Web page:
‘A very nice old lady’
In the latest in his series on eminent Camden Victorians, Neil Titley examines the case of three-times Tory PM Lord Salisbury
13 June, 2019 — By Neil Titley
How Vanity Fair saw The Marquis of Salisbury in 1869
WHEN the Tory politician Michael Gove opined that in matters pertaining to Brexit the British public had no need of “experts” to guide their decision, he had an illustrious forbear who took much the same view.
The Victorian prime minister Lord Salisbury stated that: “No lesson seems to be so deeply inculcated by the experience of life as that you should never trust experts. If you believe the doctors, nothing is wholesome; if you believe the theologians, nothing is innocent; if you believe the soldiers, nothing is safe.”
Salisbury, aka Robert Gascoyne-Cecil (pronounced “Sissle”: 1830-1903) was a man of superlatives – arguably the prime minister with the most prestigious lineage (his ancestor Lord Burghley ran England on behalf of Elizabeth I); with an annual income of £3.5m in today’s money, probably the richest; at 6ft 4ins, the tallest; and (again arguably), the fattest.
In addition to his family home at Hatfield House in Hertfordshire, he also lived for a time at 21 Fitzroy Square in Camden.
Lord Salisbury upheld the family tradition of political service, becoming successively secretary of state for India, foreign secretary, and three times Conservative prime minister (1885-86, 1886-92, 1895-1902). However, he was never fully convinced of the legitimacy of the democratic principle: “a dangerous and irrational creed by which two day-labourers shall outvote Baron Rothschild”.
He admitted rather wistfully that “one of the nuisances of the ballot is that when the oracle has spoken you never know what it means”.
A traditional Tory to his bootstraps, he opposed extending the suffrage to working-class men (and women of all classes), while adhering to his pessimistic credo that “whatever happens will be for the worse, and therefore it is in our interest that as little should happen as possible”.
It is possible that his anti-democratic views were formed while he was at school at Eton College. While there, he was subjected to merciless bullying and as a result was forced to leave aged only 15.
He decided that people were intrinsically cruel and that mob rule would destroy all that was decent.
Salisbury had an aristocratic contempt for ambition and ostentation. He was such a scruffy dresser that in 1886 he was refused entrance to the Monte Carlo Casino as they thought he was a tramp.
He was once arrested in his own grounds on suspicion of being a poacher. When reproved by the meticulous Prince of Wales for arriving at a function dressed in the coat of one uniform and the trousers of another, he replied airily: “My apologies but my mind must have been occupied by some subject of less importance.”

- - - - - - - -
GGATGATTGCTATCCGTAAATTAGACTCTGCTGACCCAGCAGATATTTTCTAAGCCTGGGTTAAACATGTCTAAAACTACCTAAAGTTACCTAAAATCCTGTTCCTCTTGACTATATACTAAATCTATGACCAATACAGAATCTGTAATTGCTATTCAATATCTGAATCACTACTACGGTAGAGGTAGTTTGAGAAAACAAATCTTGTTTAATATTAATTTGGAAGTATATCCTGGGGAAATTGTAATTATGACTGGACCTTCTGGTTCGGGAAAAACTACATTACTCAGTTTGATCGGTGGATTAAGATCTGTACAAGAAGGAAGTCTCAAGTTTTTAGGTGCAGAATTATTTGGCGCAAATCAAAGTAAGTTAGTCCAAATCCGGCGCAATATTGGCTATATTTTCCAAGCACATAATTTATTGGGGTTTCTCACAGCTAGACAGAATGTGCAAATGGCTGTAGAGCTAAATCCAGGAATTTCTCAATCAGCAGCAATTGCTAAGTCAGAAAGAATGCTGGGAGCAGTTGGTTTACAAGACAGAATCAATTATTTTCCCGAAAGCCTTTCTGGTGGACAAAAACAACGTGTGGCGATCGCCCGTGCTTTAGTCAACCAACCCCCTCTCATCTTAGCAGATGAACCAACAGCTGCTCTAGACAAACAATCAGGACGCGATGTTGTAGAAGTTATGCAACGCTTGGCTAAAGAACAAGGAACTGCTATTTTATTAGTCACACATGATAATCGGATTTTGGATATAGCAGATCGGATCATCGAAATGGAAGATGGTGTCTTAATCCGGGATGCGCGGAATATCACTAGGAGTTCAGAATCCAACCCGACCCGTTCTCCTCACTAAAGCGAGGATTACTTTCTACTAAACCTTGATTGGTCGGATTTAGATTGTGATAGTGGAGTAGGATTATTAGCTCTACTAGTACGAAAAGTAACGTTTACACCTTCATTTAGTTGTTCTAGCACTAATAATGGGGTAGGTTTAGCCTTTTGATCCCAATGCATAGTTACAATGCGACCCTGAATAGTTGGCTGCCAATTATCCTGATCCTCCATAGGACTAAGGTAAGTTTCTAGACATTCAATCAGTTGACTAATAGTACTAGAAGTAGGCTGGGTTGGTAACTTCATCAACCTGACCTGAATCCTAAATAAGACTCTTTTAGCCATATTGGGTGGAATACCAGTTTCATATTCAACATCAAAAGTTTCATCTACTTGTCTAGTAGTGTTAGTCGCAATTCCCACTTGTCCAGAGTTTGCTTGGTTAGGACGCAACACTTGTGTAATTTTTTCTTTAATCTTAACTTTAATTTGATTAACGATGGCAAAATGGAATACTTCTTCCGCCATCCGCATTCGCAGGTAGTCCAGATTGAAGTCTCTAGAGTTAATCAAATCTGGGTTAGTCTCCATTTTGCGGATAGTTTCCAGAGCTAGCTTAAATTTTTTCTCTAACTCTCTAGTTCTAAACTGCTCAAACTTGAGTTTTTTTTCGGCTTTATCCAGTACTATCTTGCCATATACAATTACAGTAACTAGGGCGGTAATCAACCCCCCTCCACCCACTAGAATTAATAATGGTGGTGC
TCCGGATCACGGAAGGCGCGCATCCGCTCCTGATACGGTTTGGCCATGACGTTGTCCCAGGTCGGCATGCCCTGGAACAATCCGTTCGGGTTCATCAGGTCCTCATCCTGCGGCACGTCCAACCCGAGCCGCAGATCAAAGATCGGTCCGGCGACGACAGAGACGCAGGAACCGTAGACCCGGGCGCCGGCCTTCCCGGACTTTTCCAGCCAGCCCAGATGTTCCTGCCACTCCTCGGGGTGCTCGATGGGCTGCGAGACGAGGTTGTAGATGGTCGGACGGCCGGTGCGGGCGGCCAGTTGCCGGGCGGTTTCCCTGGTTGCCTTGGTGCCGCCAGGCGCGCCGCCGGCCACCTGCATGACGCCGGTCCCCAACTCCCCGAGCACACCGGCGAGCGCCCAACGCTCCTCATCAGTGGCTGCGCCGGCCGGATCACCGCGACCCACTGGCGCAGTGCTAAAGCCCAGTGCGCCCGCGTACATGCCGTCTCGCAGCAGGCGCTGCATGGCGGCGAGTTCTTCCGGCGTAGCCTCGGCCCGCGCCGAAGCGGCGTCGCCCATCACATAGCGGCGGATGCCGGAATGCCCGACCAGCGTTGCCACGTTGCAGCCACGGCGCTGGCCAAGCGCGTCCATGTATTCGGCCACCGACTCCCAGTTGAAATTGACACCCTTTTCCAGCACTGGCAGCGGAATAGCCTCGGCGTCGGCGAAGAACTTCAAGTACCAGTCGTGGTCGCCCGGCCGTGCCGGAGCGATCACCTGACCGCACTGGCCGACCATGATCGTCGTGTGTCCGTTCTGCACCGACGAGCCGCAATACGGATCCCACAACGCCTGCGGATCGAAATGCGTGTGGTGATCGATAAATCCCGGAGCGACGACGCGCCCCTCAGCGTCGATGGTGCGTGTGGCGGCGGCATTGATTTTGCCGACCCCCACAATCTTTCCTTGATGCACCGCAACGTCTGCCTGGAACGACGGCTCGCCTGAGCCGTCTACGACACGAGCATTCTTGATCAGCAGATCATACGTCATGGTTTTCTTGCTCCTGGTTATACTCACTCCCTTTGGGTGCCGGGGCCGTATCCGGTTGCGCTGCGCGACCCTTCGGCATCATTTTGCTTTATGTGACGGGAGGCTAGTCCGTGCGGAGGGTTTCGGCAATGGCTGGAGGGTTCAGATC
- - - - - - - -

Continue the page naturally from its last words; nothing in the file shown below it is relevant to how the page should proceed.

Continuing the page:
In spite of his desire to maintain the status quo at home, he was an enthusiastic promoter of imperial expansion. Within the jockeying for territory that characterised the late 19th century, he managed to avoid all-out war, firstly with the USA in 1896 over the Venezuela border dispute, then with France in 1898 over the Fashoda Incident in Africa.
However, he did find himself drawn into the unpopular and difficult Second Boer War.
Surprisingly for one so fascinated by global diplomacy, according to various reports, Salisbury appeared to have little grasp of the actual terrain.
The journalist Frank Harris reported that: “Salisbury was blissfully ignorant of geography and gasped with astonishment when told that Zanzibar was an island.”
The adventurer Sir Richard Burton wrote that: “He was so ignorant he didn’t know where Mombasa was, and the idea that I had brought back treaties handing over the whole of Central Africa to Britain merely filled him with dismay. He kept repeating ‘dreadful responsibility – dreadful’. He was in reality, I believe, a very nice old lady.”
Salisbury’s own view was that “British policy should be to float lazily downstream, occasionally putting out a diplomatic boathook to avoid collisions”.
He suffered from bad eyesight and, at a court ceremony, complained that some young man kept on grinning at him. He was informed that the young man was actually his eldest son.
In his final years, to combat his increasing weight problem he rode a tricycle, but made sure to have a footman alongside to push him up hills.
On one occasion, Salisbury entertained a friend in the library of his home at Hatfield House.
He had instructed that some decorative alterations be carried out, included fitting a door in the library in such a way that it dovetailed perfectly with the shelves of books and gave the impression of visual continuity.
The work had been done so well that Salisbury and his friend spent an hour trying to find the exit, before having to ring for a servant to release them.
His name was perpetuated until 1982 as the capital of Rhodesia, but after independence the new rulers of Zimbabwe replaced it with Harare.
However, he does linger on in popular parlance. When “Bob” Salisbury retired, the job of prime minister passed seamlessly to his nephew Arthur Balfour – hence the expression: “Bob’s your uncle.”
• Adapted from Neil Titley’s book The Oscar Wilde World of Gossip. For details go to www.wildetheatre.co.uk